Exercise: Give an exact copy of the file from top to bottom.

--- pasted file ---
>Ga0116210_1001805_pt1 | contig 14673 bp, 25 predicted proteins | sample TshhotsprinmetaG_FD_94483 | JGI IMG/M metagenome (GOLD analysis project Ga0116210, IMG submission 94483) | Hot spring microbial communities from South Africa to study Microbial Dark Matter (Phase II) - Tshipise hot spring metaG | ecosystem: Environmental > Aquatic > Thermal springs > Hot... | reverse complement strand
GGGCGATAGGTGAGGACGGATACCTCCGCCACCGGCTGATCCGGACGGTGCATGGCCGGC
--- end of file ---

>Ga0116210_1001805_pt1 | contig 14673 bp, 25 predicted proteins | sample TshhotsprinmetaG_FD_94483 | JGI IMG/M metagenome (GOLD analysis project Ga0116210, IMG submission 94483) | Hot spring microbial communities from South Africa to study Microbial Dark Matter (Phase II) - Tshipise hot spring metaG | ecosystem: Environmental > Aquatic > Thermal springs > Hot... | reverse complement strand
GGGCGATAGGTGAGGACGGATACCTCCGCCACCGGCTGATCCGGACGGTGCATGGCCGGC